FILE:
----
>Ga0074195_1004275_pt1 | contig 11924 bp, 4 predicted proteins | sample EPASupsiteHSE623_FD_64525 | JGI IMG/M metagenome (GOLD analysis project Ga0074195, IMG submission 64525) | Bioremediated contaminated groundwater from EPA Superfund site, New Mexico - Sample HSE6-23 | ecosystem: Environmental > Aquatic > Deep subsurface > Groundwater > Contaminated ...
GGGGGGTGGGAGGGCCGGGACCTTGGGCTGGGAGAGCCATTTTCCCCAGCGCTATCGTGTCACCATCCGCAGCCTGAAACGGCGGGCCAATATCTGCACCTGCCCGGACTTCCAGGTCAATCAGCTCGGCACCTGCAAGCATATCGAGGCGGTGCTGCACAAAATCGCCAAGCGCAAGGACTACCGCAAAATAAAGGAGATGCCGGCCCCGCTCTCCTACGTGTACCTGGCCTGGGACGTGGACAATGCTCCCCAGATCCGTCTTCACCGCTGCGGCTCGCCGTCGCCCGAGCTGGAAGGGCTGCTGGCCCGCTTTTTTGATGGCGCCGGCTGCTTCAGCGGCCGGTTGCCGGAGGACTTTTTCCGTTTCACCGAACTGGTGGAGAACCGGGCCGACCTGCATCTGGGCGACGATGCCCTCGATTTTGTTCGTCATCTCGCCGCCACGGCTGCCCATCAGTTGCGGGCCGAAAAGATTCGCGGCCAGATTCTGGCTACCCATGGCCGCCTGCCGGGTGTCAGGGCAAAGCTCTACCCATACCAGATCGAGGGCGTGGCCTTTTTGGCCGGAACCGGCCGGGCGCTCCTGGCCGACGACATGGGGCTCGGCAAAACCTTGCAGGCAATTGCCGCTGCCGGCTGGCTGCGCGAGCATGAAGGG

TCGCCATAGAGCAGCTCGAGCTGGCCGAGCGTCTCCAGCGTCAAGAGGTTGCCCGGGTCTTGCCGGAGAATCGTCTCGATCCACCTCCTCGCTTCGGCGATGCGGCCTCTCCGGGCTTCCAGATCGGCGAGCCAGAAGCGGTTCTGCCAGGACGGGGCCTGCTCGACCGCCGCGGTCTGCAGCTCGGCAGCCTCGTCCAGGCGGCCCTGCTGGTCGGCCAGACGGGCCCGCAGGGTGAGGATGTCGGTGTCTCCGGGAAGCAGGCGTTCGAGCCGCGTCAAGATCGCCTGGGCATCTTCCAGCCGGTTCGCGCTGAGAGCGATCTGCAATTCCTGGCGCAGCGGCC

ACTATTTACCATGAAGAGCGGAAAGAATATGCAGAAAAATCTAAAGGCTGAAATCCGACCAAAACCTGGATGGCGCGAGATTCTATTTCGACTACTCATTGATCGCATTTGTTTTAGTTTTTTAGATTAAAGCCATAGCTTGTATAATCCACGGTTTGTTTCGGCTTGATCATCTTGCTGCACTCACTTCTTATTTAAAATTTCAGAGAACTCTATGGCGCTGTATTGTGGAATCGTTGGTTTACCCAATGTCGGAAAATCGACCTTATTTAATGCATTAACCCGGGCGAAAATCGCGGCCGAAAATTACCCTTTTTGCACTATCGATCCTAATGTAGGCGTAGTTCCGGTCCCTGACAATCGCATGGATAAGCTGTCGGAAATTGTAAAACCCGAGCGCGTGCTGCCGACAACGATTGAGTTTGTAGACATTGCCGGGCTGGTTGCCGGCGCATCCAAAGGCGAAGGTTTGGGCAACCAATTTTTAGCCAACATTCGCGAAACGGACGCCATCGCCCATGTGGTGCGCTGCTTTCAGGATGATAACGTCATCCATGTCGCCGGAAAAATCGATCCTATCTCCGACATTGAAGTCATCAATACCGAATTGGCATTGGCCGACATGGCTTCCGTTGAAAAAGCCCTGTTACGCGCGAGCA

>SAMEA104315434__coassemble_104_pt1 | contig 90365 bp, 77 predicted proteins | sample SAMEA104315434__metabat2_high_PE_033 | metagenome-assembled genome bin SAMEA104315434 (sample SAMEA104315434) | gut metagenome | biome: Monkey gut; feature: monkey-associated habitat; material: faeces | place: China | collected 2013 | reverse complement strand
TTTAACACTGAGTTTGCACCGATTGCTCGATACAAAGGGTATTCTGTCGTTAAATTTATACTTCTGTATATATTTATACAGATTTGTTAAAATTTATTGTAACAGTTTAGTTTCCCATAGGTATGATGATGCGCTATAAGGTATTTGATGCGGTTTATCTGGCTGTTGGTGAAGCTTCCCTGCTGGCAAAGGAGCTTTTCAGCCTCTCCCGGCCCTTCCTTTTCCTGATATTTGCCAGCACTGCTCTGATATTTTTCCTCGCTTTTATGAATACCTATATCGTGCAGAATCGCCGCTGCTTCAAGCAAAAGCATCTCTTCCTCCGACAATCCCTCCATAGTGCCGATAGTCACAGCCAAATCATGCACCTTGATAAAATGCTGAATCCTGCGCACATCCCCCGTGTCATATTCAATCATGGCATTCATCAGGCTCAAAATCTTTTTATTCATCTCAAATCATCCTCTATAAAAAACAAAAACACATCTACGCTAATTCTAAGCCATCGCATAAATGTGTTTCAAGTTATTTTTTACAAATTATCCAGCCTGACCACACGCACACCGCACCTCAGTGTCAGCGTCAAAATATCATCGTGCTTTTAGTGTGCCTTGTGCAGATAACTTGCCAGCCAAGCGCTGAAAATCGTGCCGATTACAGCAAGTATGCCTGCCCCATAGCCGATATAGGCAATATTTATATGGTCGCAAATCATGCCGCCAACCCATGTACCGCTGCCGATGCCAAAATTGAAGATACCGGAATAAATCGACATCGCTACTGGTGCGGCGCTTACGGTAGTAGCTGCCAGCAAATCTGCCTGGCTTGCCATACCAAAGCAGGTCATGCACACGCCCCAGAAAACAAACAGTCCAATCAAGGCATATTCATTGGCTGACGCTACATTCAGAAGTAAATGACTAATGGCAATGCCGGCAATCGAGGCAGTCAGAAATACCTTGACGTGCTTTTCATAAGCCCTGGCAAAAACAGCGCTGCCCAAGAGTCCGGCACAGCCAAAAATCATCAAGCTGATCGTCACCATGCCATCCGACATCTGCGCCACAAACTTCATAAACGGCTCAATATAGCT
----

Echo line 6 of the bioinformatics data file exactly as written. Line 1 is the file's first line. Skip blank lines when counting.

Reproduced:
TTTAACACTGAGTTTGCACCGATTGCTCGATACAAAGGGTATTCTGTCGTTAAATTTATACTTCTGTATATATTTATACAGATTTGTTAAAATTTATTGTAACAGTTTAGTTTCCCATAGGTATGATGATGCGCTATAAGGTATTTGATGCGGTTTATCTGGCTGTTGGTGAAGCTTCCCTGCTGGCAAAGGAGCTTTTCAGCCTCTCCCGGCCCTTCCTTTTCCTGATATTTGCCAGCACTGCTCTGATATTTTTCCTCGCTTTTATGAATACCTATATCGTGCAGAATCGCCGCTGCTTCAAGCAAAAGCATCTCTTCCTCCGACAATCCCTCCATAGTGCCGATAGTCACAGCCAAATCATGCACCTTGATAAAATGCTGAATCCTGCGCACATCCCCCGTGTCATATTCAATCATGGCATTCATCAGGCTCAAAATCTTTTTATTCATCTCAAATCATCCTCTATAAAAAACAAAAACACATCTACGCTAATTCTAAGCCATCGCATAAATGTGTTTCAAGTTATTTTTTACAAATTATCCAGCCTGACCACACGCACACCGCACCTCAGTGTCAGCGTCAAAATATCATCGTGCTTTTAGTGTGCCTTGTGCAGATAACTTGCCAGCCAAGCGCTGAAAATCGTGCCGATTACAGCAAGTATGCCTGCCCCATAGCCGATATAGGCAATATTTATATGGTCGCAAATCATGCCGCCAACCCATGTACCGCTGCCGATGCCAAAATTGAAGATACCGGAATAAATCGACATCGCTACTGGTGCGGCGCTTACGGTAGTAGCTGCCAGCAAATCTGCCTGGCTTGCCATACCAAAGCAGGTCATGCACACGCCCCAGAAAACAAACAGTCCAATCAAGGCATATTCATTGGCTGACGCTACATTCAGAAGTAAATGACTAATGGCAATGCCGGCAATCGAGGCAGTCAGAAATACCTTGACGTGCTTTTCATAAGCCCTGGCAAAAACAGCGCTGCCCAAGAGTCCGGCACAGCCAAAAATCATCAAGCTGATCGTCACCATGCCATCCGACATCTGCGCCACAAACTTCATAAACGGCTCAATATAGCT